Trump’s lawyer cannot review files seized by FBI, judge says, in dramatic day complicated by Fox News revelations
Sean Hannity, the conservative TV host known for passionately advocating for the president and often receiving public praise from him in return, was revealed to be a Michael Cohen client
An attempt by US President Donald Trump and his long-time personal lawyer Michael Cohen to stop prosecutors from reviewing files seized by the FBI from Cohen’s offices and hotel room last week failed after a dramatic court hearing on Monday.
Judge Kimba Wood ruled that Cohen and his team could not look through the documents before prosecutors in order to withhold those that they felt were protected by lawyer-client privilege, but suggested she might appoint a “special master” who would serve that purpose.
It capped a disappointing day for Cohen, who had earlier been compelled to reveal that one of his clients is Fox News host – and ardent Trump supporter – Sean Hannity.
Hannity is a conservative television host known for passionately advocating for Trump on his Fox News show, and often receiving public praise from Trump in return. Calls to a Fox News spokeswoman were not immediately returned.
And during all of this Cohen also had to contend with efforts by Stormy Daniels – whose arrival outside the court that morning led to a chaotic scrum of photographers knocking over barricades – to keep attention on her story, relating to what she says is a past affair with Trump that Cohen has hushed up.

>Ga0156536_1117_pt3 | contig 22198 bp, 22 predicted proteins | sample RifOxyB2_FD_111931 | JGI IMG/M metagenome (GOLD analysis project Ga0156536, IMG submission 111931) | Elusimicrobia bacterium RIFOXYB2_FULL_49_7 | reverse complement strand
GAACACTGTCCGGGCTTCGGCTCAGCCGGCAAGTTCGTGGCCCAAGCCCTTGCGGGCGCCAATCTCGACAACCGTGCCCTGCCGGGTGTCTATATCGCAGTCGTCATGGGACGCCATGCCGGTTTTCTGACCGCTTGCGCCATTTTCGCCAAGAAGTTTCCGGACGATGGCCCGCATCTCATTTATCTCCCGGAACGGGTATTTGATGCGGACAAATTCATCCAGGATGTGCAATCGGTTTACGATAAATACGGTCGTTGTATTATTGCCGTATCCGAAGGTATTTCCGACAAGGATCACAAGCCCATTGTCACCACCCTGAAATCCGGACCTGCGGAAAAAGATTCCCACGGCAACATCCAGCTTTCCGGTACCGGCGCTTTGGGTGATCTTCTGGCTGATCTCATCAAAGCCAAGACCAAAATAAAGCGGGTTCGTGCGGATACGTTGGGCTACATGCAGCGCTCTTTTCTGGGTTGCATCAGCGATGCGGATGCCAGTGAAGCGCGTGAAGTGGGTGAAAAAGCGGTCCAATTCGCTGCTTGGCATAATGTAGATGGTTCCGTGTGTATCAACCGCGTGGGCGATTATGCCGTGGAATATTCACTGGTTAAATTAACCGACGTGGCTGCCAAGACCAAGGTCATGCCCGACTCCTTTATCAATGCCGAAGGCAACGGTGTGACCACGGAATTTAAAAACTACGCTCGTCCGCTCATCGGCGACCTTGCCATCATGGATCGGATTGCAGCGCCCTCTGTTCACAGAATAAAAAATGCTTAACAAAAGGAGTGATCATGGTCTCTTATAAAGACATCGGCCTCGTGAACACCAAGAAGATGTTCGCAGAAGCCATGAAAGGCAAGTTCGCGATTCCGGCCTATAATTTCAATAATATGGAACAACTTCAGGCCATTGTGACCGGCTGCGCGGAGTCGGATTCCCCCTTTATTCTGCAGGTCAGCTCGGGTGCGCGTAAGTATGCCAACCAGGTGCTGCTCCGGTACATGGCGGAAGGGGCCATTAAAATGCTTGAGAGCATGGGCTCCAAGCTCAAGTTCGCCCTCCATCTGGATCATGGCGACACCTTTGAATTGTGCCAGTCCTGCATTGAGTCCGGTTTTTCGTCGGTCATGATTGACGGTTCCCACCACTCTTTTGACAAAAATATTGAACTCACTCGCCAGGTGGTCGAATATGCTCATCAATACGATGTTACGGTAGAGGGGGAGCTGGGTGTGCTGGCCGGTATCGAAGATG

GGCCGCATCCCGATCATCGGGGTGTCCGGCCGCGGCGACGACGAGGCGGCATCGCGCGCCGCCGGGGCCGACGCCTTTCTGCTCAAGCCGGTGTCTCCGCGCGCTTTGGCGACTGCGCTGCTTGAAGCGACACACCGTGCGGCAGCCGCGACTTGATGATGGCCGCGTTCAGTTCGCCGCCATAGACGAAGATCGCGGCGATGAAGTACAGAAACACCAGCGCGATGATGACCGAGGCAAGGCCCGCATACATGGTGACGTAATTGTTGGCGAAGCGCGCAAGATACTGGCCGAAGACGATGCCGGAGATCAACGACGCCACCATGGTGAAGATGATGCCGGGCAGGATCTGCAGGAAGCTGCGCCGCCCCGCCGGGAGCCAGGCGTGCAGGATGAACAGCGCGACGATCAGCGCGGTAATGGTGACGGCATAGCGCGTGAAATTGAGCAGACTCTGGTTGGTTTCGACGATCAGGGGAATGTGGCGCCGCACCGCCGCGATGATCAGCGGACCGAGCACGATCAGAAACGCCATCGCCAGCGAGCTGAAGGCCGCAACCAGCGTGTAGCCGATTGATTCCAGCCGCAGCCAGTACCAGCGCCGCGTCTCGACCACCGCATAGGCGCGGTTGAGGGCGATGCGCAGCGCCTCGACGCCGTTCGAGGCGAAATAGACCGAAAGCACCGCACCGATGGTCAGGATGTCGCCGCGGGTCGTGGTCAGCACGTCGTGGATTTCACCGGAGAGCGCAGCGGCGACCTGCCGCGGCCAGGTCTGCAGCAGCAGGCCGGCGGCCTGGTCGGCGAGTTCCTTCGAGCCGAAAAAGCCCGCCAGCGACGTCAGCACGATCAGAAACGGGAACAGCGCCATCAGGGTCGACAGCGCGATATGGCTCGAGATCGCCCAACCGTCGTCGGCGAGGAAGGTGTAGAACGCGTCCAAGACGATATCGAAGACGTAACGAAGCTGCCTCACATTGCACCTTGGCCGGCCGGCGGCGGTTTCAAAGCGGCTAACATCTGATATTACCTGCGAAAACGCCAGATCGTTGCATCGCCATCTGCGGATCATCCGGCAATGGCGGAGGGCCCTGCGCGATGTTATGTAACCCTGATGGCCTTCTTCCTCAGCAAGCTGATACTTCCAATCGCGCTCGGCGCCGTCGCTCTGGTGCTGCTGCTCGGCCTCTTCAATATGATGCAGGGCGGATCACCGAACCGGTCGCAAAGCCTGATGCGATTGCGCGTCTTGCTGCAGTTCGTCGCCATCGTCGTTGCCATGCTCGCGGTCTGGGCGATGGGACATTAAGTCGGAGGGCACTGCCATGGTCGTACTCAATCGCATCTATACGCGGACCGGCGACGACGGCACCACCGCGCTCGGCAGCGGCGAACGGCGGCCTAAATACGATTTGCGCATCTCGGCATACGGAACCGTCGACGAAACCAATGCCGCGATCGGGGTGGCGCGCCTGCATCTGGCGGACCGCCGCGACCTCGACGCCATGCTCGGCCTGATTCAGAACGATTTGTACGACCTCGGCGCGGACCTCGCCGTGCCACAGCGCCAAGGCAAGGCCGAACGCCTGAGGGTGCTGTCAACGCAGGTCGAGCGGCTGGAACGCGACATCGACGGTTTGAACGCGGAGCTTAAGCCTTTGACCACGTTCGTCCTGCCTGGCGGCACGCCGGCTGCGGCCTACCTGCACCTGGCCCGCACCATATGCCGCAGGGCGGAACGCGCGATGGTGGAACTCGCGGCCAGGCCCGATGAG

Daniels is engaged in a separate civil legal fight over US$130,000 she received in a 2016 agreement arranged by Cohen to stop her from discussing a sexual encounter she says she had with Trump a decade earlier.
Photographers knocked over barricades outside the courthouse as they scrambled to get pictures of Daniels, whose real name is Stephanie Clifford, arriving dressed in a lavender suit. Inside, she quietly took a seat in the public gallery with her lawyer.
Cohen has argued that some of the documents and data seized in last week’s raids are protected by lawyer-client privilege or otherwise unconnected to the investigation.
But Wood rejected his efforts to mask the identity of Hannity, a client Cohen had said wanted to avoid publicity. Cohen said his only other two clients in the past year were Trump and Republican fundraiser Elliott Broidy. Cohen had negotiated a deal between Broidy and an unnamed Playboy Playmate who said she had become pregnant after an affair with him.
“It almost goes without saying, unfortunately, that none of Mr Cohen’s clients want to be associated with the government raid on his home and law office, or want to be affiliated in any way with the proceedings here and the attendant media coverage,” Cohen’s lawyers, Todd Harrison and Stephen Ryan, wrote to Wood.
“I understand if he doesn’t want his name out there, but that’s not enough under the law,” Wood said of Hannity, before ordering a lawyer for Cohen to disclose the name.